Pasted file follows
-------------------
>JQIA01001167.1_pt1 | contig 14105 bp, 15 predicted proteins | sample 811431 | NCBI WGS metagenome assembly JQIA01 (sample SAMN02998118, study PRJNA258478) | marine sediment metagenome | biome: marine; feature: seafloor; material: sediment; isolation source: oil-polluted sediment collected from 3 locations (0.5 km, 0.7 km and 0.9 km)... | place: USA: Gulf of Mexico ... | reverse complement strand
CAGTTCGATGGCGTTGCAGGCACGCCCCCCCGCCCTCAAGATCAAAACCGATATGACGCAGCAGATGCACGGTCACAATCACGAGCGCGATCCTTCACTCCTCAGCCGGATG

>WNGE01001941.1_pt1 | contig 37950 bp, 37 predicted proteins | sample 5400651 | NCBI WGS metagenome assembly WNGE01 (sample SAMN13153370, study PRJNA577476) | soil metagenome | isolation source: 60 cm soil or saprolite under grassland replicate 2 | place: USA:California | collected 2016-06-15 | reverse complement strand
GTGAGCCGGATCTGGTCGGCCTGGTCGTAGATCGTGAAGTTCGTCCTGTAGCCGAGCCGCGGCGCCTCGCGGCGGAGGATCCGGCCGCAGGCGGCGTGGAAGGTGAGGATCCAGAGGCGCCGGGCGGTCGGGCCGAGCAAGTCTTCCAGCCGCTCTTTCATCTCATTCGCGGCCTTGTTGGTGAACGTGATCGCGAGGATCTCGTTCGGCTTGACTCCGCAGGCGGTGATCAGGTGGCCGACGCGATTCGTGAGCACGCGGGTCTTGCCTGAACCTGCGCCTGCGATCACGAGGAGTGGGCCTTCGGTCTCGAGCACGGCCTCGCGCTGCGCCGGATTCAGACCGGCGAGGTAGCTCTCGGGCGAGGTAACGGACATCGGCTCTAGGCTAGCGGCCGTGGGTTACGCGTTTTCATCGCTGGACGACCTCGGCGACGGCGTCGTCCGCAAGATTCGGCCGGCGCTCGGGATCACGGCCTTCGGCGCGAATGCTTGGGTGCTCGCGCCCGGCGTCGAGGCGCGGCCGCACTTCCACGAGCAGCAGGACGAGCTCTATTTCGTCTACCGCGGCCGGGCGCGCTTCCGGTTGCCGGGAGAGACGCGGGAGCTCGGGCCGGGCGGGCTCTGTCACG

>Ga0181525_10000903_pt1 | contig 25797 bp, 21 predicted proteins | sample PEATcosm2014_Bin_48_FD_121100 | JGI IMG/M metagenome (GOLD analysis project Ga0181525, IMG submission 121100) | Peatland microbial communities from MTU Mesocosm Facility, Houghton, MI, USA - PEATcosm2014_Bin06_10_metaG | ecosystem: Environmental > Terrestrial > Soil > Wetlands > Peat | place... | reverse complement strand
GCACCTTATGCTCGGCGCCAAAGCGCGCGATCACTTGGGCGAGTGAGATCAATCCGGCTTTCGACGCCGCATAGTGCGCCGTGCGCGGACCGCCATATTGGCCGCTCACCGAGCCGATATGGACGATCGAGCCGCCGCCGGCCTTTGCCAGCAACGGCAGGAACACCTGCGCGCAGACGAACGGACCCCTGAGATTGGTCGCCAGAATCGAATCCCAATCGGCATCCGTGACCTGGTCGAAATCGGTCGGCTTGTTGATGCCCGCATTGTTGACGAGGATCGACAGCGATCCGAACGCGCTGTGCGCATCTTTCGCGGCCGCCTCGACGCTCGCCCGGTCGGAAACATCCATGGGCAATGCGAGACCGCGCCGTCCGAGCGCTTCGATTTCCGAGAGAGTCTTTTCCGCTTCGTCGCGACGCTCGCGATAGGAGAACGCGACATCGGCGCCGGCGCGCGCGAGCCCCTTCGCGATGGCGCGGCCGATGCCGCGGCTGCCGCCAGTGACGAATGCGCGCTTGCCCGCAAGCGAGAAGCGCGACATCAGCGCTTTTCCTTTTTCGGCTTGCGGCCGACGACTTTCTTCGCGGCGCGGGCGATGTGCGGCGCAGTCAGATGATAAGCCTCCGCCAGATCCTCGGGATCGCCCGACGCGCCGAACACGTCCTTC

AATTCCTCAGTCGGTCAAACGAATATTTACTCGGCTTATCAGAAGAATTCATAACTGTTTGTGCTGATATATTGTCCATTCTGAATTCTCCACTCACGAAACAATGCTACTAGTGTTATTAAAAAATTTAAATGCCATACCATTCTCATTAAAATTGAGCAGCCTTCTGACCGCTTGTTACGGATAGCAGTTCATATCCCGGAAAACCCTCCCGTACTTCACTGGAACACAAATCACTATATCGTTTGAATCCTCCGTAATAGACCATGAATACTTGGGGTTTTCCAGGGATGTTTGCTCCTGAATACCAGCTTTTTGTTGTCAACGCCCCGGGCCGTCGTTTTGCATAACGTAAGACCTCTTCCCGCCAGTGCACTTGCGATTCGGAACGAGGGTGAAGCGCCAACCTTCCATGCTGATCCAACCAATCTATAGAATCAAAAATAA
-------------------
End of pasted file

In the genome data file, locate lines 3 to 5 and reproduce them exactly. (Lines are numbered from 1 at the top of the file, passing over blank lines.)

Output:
>WNGE01001941.1_pt1 | contig 37950 bp, 37 predicted proteins | sample 5400651 | NCBI WGS metagenome assembly WNGE01 (sample SAMN13153370, study PRJNA577476) | soil metagenome | isolation source: 60 cm soil or saprolite under grassland replicate 2 | place: USA:California | collected 2016-06-15 | reverse complement strand
GTGAGCCGGATCTGGTCGGCCTGGTCGTAGATCGTGAAGTTCGTCCTGTAGCCGAGCCGCGGCGCCTCGCGGCGGAGGATCCGGCCGCAGGCGGCGTGGAAGGTGAGGATCCAGAGGCGCCGGGCGGTCGGGCCGAGCAAGTCTTCCAGCCGCTCTTTCATCTCATTCGCGGCCTTGTTGGTGAACGTGATCGCGAGGATCTCGTTCGGCTTGACTCCGCAGGCGGTGATCAGGTGGCCGACGCGATTCGTGAGCACGCGGGTCTTGCCTGAACCTGCGCCTGCGATCACGAGGAGTGGGCCTTCGGTCTCGAGCACGGCCTCGCGCTGCGCCGGATTCAGACCGGCGAGGTAGCTCTCGGGCGAGGTAACGGACATCGGCTCTAGGCTAGCGGCCGTGGGTTACGCGTTTTCATCGCTGGACGACCTCGGCGACGGCGTCGTCCGCAAGATTCGGCCGGCGCTCGGGATCACGGCCTTCGGCGCGAATGCTTGGGTGCTCGCGCCCGGCGTCGAGGCGCGGCCGCACTTCCACGAGCAGCAGGACGAGCTCTATTTCGTCTACCGCGGCCGGGCGCGCTTCCGGTTGCCGGGAGAGACGCGGGAGCTCGGGCCGGGCGGGCTCTGTCACG

>Ga0181525_10000903_pt1 | contig 25797 bp, 21 predicted proteins | sample PEATcosm2014_Bin_48_FD_121100 | JGI IMG/M metagenome (GOLD analysis project Ga0181525, IMG submission 121100) | Peatland microbial communities from MTU Mesocosm Facility, Houghton, MI, USA - PEATcosm2014_Bin06_10_metaG | ecosystem: Environmental > Terrestrial > Soil > Wetlands > Peat | place... | reverse complement strand